Iraqi Woman With Green Card Dies After Being Refused Entry For Medical Treatment

A sick Iraqi woman, who lived in America for 20 years, has died after being prevented from returning to the U.S. for medical treatment, her son blames President Trump.

Mike Hager speaking to Fox 2 Detroit revealed that he and his family fled Iraq during the Gulf War. According to him, after spending four years in a refugee camp, they were resettled in America in 1995. Hager said he returned back to his home country, serving with the U.S. Special Forces as well as an adviser and interpreter between 2003 and 2008. He was eventually made a U.S. citizen, while his family members were made legal residents, including his mother.

Hager and his loved ones had been living in America for years, traveling back and forth to visit family back in Iraq. The former serviceman said they had never had any problems with returning to the U.S. before. When his mother, Naimma fell sick in Iraq, Hager tried to bring the ailing 75-year-old woman back to the United States for medical treatment, but she and three other family members were not allowed to fly.

His mother died a day after she was told she could not return back to the United States, a place she had lived for 20 years.

Hager who runs a business in Metro Detroit said he was shocked that he was allowed through, but told that his mother, niece and two nephews had to remain in Iraq, despite holding green cards. Hager recalling the moment, he was pried away from his family, said his mother was very upset. According to Hager, his 75-year-old mother knew that an Iraqi hospital could not meet her needs and that she would die if she failed to return back to the U.S.

“I was just shocked. I had to put my mom back on the wheelchair and take her back and call the ambulance and she was very, very upset. She knew right there if we send her back to the hospital she’s going to pass away—she’s not going to make it.”

Hager, who was shot in the back during his service time in Iraq, says he is unsure when his niece and two nephews will be allowed to return to America. The former service man believes his mother would have survived if she was not denied entry back into the country. Hager blames President Trump for destroying his family.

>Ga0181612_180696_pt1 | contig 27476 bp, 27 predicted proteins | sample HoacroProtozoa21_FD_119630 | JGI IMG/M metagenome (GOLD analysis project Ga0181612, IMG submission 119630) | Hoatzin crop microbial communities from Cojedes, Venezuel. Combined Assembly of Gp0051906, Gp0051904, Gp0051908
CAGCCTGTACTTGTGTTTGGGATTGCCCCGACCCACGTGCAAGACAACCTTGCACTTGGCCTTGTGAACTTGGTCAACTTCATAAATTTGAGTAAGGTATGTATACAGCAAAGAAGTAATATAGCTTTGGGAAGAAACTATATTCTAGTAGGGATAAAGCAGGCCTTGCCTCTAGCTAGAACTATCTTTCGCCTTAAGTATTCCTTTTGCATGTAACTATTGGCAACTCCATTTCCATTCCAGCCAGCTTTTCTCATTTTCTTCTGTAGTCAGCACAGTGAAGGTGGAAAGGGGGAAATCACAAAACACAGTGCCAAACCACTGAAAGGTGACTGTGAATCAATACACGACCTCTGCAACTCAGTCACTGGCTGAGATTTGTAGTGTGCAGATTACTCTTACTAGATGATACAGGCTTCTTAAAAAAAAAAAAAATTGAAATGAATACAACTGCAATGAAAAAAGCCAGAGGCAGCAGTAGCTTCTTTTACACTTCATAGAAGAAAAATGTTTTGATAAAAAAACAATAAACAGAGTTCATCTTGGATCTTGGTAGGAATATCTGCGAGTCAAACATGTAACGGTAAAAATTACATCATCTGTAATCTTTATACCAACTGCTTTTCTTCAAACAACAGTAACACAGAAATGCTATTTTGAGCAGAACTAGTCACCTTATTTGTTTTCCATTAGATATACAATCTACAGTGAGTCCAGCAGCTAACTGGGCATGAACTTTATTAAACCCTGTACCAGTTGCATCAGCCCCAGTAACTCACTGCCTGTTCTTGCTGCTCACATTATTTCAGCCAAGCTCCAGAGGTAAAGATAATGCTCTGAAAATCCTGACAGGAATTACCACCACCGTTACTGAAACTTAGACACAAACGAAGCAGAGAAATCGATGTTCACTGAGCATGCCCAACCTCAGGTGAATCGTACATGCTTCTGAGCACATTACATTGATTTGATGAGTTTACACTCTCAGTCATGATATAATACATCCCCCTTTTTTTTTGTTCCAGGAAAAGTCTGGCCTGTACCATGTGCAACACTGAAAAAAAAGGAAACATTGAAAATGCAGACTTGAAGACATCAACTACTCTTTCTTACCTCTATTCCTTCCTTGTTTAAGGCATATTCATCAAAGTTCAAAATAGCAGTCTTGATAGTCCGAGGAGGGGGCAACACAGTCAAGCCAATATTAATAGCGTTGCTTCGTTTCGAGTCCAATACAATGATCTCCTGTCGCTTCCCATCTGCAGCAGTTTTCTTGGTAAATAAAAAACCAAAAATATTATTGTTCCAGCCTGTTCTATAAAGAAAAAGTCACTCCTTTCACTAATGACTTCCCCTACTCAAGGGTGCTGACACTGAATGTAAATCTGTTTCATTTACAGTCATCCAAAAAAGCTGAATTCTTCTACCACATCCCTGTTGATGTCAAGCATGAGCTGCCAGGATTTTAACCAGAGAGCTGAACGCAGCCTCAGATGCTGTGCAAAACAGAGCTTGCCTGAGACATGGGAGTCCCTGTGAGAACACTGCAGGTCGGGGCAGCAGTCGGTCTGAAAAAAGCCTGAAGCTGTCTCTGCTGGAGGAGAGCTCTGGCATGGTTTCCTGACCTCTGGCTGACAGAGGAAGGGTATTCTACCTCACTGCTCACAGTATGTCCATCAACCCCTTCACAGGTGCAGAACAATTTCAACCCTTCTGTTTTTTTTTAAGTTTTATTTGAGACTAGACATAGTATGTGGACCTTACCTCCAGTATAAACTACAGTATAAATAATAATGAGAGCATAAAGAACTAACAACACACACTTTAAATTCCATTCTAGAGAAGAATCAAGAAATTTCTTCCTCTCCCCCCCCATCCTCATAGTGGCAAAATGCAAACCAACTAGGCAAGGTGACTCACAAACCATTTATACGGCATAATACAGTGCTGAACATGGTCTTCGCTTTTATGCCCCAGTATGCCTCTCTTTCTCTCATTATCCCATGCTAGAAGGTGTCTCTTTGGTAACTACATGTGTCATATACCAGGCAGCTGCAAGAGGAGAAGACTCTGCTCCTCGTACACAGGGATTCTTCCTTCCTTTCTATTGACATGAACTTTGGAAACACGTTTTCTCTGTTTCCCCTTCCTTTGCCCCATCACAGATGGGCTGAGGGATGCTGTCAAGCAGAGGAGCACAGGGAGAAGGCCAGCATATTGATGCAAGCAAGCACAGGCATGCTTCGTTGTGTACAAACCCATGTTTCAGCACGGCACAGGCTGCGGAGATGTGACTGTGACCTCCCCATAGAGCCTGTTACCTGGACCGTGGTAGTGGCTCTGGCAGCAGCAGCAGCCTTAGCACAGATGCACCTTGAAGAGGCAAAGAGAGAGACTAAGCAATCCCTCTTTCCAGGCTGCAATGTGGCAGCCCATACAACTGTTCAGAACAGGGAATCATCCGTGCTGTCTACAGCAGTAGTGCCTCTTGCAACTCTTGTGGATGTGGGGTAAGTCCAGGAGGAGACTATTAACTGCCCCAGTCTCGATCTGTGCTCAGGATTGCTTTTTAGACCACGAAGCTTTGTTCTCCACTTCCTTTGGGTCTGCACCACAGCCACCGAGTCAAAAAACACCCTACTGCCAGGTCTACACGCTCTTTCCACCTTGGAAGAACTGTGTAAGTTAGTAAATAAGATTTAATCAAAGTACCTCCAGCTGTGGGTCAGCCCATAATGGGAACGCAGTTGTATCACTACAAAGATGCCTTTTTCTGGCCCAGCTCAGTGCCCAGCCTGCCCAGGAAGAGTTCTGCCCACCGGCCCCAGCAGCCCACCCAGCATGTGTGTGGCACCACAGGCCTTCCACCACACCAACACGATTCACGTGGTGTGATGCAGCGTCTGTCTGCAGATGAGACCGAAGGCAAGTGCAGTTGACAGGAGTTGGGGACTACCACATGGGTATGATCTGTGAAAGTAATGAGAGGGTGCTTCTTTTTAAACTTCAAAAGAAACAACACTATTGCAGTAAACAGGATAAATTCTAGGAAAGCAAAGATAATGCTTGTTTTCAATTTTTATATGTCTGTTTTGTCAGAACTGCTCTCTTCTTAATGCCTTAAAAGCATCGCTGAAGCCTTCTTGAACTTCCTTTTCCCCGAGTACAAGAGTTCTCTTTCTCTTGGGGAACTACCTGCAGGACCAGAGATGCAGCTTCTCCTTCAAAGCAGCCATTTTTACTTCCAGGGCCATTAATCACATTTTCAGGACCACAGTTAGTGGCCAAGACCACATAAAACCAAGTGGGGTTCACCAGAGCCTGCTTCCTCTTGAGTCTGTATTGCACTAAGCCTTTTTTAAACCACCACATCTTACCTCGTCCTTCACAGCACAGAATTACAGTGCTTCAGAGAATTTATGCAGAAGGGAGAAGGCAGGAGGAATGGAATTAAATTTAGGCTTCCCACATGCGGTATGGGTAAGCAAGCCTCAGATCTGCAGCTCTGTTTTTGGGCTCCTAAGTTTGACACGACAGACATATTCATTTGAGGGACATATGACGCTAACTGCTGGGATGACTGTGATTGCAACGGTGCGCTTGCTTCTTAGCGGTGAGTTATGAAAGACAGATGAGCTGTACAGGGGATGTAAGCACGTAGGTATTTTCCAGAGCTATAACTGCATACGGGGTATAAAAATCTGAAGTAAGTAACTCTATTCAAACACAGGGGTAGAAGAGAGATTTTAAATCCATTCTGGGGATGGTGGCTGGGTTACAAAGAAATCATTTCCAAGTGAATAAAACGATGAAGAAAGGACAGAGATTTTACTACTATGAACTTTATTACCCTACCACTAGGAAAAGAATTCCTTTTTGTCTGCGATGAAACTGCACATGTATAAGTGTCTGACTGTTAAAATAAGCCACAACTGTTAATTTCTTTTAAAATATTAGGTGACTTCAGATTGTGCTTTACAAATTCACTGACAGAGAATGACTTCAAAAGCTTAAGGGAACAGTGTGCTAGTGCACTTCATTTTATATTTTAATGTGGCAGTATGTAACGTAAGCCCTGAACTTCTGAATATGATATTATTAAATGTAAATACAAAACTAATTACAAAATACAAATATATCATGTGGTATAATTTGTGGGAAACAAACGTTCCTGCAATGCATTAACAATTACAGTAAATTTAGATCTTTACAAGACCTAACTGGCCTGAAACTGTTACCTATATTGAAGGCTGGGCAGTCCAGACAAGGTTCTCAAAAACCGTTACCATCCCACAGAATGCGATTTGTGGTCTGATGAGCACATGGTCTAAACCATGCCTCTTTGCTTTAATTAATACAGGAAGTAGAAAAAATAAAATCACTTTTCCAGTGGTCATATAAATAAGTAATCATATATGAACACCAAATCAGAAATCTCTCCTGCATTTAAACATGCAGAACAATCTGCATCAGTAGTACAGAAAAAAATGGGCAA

“They destroyed us…I went with my family, I came back by myself. They destroyed my family. I really believe this in my heart: If they would have let us in, my mom—she would have made it and she would have been sitting here next to me. She’s gone because of President Trump.”

The executive order signed by President Trump prohibits travelers from Libya, Yemen, Somalia, Iran, Syria, Sudan, and Iraq from entering America for the next 90 days, so that individuals with extremist ties can be prevented from entering the United States. Despite being an American citizen, Hager says he is worried about the new development, wondering where he will go next, if he is no more welcome in the country he grew up in.

“This is our home. We’ve been here for too long, we’ve been here since we were kids. If I’m not wanted overseas in Iraq and I’m not wanted here, then where do I go? What am I supposed to do with my family?”

Hager’s story is just one of the painful fall-outs from the travel ban. According to the Independent, a five-year-old boy was detained for four hours and reportedly put in handcuffs after he was deemed a “security risk.”

The boy who is alleged to be a U.S. citizen born to an Iranian mother was detained alongside 100 people at Dulles International Airport, in Washington DC, following President Trump’s executive order. Sean Spicer, press secretary to the White House remained unapologetic over the incident, adding that to think someone of that age was not a threat was a wrong stance to take.

“To assume that just because of someone’s age and gender that they don’t pose a threat would be misguided and wrong.”

A Jan 30-31 poll conducted Tuesday showed that one in every two Americans backed the ban. The divisions were along party lines, according to Reuters. The Ipos/Reuters poll was conducted in English and in 50 states across America. The poll gathered responses from 1,201 people, 478 were Republicans and 453 were Democrats.

The poll confirmed that 49 percent of Americans agreed with the executive order while 41 percent disagreed. Some 51 percent of Republicans “strongly agree” with the order while 53 percent of Democrats “strongly disagree.” 31 percent admit that the ban makes them feel safe, 26 percent say it makes them feel less safe. The rest said it would not make any difference or did not know for sure.

[Featured Image by Branden Camp/AP Images]